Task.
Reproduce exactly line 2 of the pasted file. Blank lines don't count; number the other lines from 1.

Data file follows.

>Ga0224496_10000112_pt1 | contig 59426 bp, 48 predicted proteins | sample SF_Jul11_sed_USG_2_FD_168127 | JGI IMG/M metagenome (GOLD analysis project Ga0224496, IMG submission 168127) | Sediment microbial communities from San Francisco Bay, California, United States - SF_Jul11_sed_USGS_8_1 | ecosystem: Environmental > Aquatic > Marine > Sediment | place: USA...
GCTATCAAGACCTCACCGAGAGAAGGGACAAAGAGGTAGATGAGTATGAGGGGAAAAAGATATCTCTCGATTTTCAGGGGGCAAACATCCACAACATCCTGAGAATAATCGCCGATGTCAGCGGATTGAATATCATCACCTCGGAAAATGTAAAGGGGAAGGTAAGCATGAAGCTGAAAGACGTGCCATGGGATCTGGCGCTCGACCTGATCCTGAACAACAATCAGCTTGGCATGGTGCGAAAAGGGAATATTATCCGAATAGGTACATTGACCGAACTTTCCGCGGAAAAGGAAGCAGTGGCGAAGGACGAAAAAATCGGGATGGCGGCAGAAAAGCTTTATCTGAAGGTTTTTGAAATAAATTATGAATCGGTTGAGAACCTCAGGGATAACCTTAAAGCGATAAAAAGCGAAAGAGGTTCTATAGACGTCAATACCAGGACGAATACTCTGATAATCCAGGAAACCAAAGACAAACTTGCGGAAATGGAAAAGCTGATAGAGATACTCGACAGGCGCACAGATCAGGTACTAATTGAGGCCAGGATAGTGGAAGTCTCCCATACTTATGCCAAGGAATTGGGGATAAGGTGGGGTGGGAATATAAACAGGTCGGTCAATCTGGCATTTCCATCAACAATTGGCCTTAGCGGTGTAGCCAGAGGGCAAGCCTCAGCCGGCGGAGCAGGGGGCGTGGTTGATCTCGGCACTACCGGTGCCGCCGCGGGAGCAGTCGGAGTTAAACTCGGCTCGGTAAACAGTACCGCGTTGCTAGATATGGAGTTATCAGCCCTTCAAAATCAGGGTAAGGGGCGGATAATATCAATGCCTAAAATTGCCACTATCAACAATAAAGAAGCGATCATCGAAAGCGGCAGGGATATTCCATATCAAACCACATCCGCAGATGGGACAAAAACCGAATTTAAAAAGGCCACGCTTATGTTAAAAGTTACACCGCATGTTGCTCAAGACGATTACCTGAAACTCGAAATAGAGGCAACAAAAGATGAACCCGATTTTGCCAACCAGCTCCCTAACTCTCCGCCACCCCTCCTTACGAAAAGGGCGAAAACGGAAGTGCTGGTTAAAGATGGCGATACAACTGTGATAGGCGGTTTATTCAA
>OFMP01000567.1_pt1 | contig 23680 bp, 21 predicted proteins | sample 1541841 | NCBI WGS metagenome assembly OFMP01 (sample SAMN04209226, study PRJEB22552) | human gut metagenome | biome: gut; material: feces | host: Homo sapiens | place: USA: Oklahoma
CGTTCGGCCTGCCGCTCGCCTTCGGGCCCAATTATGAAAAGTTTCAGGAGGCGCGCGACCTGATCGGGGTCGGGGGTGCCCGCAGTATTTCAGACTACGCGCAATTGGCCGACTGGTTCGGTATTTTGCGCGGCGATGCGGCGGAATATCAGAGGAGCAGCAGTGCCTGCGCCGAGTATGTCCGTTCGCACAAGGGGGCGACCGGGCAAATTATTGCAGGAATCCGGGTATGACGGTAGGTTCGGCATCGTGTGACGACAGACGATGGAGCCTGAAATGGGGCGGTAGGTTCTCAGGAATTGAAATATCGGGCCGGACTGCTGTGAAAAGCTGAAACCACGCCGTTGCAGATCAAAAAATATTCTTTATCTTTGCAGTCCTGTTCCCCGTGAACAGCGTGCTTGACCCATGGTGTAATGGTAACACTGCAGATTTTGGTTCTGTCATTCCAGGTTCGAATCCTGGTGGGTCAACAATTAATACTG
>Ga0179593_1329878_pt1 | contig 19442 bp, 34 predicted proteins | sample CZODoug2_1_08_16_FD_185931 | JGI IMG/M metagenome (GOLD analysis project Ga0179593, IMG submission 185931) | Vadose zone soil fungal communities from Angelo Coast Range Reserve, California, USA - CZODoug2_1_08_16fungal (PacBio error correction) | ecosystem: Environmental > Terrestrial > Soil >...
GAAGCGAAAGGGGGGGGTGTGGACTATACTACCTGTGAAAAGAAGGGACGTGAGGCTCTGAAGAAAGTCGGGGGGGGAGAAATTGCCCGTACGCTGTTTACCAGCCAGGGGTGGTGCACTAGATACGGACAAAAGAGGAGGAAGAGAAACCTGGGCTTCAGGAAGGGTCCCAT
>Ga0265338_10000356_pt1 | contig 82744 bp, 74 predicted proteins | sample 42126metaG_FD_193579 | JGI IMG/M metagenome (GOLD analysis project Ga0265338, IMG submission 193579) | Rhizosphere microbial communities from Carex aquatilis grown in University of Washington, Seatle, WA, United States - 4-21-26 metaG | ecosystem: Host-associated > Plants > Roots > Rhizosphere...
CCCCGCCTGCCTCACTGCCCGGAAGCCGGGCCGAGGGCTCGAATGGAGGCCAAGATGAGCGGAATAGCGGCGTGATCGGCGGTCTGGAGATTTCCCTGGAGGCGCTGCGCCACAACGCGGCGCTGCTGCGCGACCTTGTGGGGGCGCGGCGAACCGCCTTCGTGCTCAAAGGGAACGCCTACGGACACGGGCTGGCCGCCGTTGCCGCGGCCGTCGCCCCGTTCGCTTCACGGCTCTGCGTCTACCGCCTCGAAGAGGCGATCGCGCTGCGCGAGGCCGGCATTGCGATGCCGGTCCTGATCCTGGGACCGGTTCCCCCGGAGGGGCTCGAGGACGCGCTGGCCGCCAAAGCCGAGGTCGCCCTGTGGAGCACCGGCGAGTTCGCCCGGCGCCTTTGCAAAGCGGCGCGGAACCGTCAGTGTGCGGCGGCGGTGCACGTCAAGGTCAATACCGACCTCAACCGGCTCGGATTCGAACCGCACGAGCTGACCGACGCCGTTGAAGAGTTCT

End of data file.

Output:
GCTATCAAGACCTCACCGAGAGAAGGGACAAAGAGGTAGATGAGTATGAGGGGAAAAAGATATCTCTCGATTTTCAGGGGGCAAACATCCACAACATCCTGAGAATAATCGCCGATGTCAGCGGATTGAATATCATCACCTCGGAAAATGTAAAGGGGAAGGTAAGCATGAAGCTGAAAGACGTGCCATGGGATCTGGCGCTCGACCTGATCCTGAACAACAATCAGCTTGGCATGGTGCGAAAAGGGAATATTATCCGAATAGGTACATTGACCGAACTTTCCGCGGAAAAGGAAGCAGTGGCGAAGGACGAAAAAATCGGGATGGCGGCAGAAAAGCTTTATCTGAAGGTTTTTGAAATAAATTATGAATCGGTTGAGAACCTCAGGGATAACCTTAAAGCGATAAAAAGCGAAAGAGGTTCTATAGACGTCAATACCAGGACGAATACTCTGATAATCCAGGAAACCAAAGACAAACTTGCGGAAATGGAAAAGCTGATAGAGATACTCGACAGGCGCACAGATCAGGTACTAATTGAGGCCAGGATAGTGGAAGTCTCCCATACTTATGCCAAGGAATTGGGGATAAGGTGGGGTGGGAATATAAACAGGTCGGTCAATCTGGCATTTCCATCAACAATTGGCCTTAGCGGTGTAGCCAGAGGGCAAGCCTCAGCCGGCGGAGCAGGGGGCGTGGTTGATCTCGGCACTACCGGTGCCGCCGCGGGAGCAGTCGGAGTTAAACTCGGCTCGGTAAACAGTACCGCGTTGCTAGATATGGAGTTATCAGCCCTTCAAAATCAGGGTAAGGGGCGGATAATATCAATGCCTAAAATTGCCACTATCAACAATAAAGAAGCGATCATCGAAAGCGGCAGGGATATTCCATATCAAACCACATCCGCAGATGGGACAAAAACCGAATTTAAAAAGGCCACGCTTATGTTAAAAGTTACACCGCATGTTGCTCAAGACGATTACCTGAAACTCGAAATAGAGGCAACAAAAGATGAACCCGATTTTGCCAACCAGCTCCCTAACTCTCCGCCACCCCTCCTTACGAAAAGGGCGAAAACGGAAGTGCTGGTTAAAGATGGCGATACAACTGTGATAGGCGGTTTATTCAA